So, I played around with it a bit and came up with the game sHMUP bLUFF, where you are meant NOT to do anything other than watch. But Sploder still has built-in controls, so you could take control of your ship whenever you want. So the game is an exercise in trust… trusting that your wingman is there for you and will protect you. And maybe it’ll succeed and maybe it won’t. And if you take control of your ship, do you break that trust?

And I sort of saw this as a metaphor for living with a loved one who suffers from depression. The player ship is the person who suffers from depression and sometimes just can’t bring themselves to do anything… The wingman is a friend or family member who is trying to protect. (But perhaps this is the wrong metaphor… like often there’s just nothing anyone can do, really… there’s no “fixing” or solving the problems of depression… there’s only coping, so I don’t know how good a metaphor this game is, really, but there you have it… what it can sometimes feel like.)


In other news, Ana and Dennis are still making games regularly!

Most recently, Ana made a game about moving called Mover, based sort of on her previous game Paper Pusher. (Grats on the new *house Ana!)

Dennis continues his trend of making small Unity games. Check out Mental Block and Hello, Universe!

And in other other news, we got a session accepted at NASAGA on our Game A Week Challenge!

#GameAWeek Failure! “On the Difficulty of Being an ANT”

Check out unfinished failure: On the Difficulty of Being an ANT: The Interactive Version!

Last week and this week, I’ve been sort of stuck in a moment of nonproductivity with regard to the #gameaweek challenge that I’m doing with Ana, Dennis, Melissa, and Greg. Ana is super inspiring and still going strong and even wrote about her experiences in the ProfHacker column for The Chronicle of Higher Ed!

My moment of stuckage can be primarily blamed on two things. First, I’m making a Choose-Your-Own-Adventure game with Inklewriter based on Latour’s dialog found in his book Reassembling the Social. It’s an interlude between chapters in the book and features a professor having a conversation with a student, and it’s called “On the Difficulty of Being an ANT.”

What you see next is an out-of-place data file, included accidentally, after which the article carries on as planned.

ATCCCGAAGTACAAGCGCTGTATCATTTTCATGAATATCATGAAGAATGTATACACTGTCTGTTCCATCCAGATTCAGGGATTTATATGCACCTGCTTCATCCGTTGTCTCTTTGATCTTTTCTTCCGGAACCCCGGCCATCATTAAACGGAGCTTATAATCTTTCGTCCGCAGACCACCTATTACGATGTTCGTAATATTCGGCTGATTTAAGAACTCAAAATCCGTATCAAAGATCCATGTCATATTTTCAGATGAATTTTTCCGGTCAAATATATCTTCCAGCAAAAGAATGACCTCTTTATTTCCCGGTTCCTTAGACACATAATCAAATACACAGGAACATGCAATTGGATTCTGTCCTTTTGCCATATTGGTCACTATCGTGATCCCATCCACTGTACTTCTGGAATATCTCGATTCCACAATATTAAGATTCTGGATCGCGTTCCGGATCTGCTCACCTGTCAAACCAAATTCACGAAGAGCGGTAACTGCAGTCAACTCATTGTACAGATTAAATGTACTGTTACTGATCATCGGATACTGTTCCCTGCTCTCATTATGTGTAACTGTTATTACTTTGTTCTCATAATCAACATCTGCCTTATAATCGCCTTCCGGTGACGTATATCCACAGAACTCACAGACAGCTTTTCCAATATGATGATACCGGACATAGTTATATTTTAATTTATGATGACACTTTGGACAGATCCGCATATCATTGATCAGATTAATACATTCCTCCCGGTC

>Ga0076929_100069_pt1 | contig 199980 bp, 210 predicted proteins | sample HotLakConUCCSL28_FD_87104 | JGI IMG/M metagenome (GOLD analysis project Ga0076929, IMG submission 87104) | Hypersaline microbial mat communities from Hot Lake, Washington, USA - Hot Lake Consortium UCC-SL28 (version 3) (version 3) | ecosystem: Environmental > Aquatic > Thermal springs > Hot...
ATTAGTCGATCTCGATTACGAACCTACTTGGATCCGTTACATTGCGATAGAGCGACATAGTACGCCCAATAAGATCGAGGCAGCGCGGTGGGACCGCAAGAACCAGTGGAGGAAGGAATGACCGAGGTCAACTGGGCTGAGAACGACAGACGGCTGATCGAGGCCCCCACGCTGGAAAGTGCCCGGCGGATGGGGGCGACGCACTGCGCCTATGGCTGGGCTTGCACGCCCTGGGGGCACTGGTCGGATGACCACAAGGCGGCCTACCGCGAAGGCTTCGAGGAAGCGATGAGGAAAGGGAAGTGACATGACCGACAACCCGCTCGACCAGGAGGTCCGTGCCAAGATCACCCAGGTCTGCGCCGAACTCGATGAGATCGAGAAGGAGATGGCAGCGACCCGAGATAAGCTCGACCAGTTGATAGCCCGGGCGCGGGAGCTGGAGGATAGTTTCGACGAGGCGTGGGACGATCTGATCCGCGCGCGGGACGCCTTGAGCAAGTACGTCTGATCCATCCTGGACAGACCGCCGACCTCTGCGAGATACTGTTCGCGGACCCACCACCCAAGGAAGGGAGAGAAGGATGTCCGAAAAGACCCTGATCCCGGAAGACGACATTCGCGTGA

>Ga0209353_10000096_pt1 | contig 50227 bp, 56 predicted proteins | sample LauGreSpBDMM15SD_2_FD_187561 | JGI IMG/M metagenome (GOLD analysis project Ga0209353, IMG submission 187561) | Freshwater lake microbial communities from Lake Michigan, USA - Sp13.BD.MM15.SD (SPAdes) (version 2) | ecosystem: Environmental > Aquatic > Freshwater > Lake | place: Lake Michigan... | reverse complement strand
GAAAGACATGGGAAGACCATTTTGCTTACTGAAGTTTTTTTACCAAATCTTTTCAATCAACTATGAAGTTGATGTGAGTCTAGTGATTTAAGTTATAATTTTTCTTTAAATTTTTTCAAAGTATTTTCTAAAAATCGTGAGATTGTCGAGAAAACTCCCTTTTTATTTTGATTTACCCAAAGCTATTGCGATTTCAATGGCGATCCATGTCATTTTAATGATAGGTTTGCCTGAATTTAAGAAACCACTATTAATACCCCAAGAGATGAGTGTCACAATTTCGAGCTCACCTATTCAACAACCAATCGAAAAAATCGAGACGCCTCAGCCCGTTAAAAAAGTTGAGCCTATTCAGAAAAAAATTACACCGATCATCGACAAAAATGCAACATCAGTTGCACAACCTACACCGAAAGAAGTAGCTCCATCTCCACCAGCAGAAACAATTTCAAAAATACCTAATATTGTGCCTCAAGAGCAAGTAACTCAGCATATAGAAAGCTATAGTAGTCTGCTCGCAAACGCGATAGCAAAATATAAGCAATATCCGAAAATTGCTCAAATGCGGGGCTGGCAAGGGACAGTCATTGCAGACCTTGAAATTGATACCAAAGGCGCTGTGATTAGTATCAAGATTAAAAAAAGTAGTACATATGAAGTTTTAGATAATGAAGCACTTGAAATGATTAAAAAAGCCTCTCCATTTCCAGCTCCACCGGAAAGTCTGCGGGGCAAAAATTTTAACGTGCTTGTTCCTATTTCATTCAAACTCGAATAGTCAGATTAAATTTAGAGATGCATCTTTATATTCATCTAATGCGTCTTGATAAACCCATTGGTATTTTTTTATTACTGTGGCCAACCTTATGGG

Continue reading #GameAWeek Failure! “On the Difficulty of Being an ANT”

#GameAWeek RPG Quest

This week’s game is a Twine-based game called RPG Quest: Legend Age.

Spoilers and reflections for this game and last week’s Stay Awake Little Kitty after the break.

Continue reading #GameAWeek RPG Quest

Stay Awake Little Kitty! #gameaweek

The game I made this week started out as one where you try to keep a student awake in class, but I watched a bunch of cat videos on YouTube last night…

Stay Awake Little Kitty!


Co-op Space Card Game prototype ready for download! #gameaweek

I did it! I finished a set of print-n-play files for the Co-op Space Card Game I’m making!

Co-op Space Card Game.prototype rules (PDF)

Co-op Space Card Game.print n play prototype (PDF) FIXED! (There was a printer set up error… print Actual Size on 8.5×11 in. paper)

The art is NOT final. Nor are the rules, really…

Co-op Space Card Game prototype cards

Continue reading Co-op Space Card Game prototype ready for download! #gameaweek

#gameaweek moar card gamez

This week continued to see some great #gameaweek games from Ana, Dennis, Melissa, and, new to the mix, Greg Koeser. It’s astonishing how much we’re providing commentary for academia. So far we’ve seen my Flappy Bird clone that shows the futility of trying to succeed as an academic, Ana’s work/life balance game that also seems pretty futile last week and now this week her IF game about grief but also about getting tenure, Dennis’s IRB approval game that is yet another sisyphean experience. Melissa created an old-school first-person RPG, similar to the old Wizardrys, except that it’s sort of mashed up with Desktop Dungeon in that you need to explore and kill things in a certain order like a puzzle game. Greg’s entry is a card game! It uses standard decks of cards and features bidding and winning cards using other cards.

I continued to work on the Space 4X Co-op Card Game ^TM.

Continue reading #gameaweek moar card gamez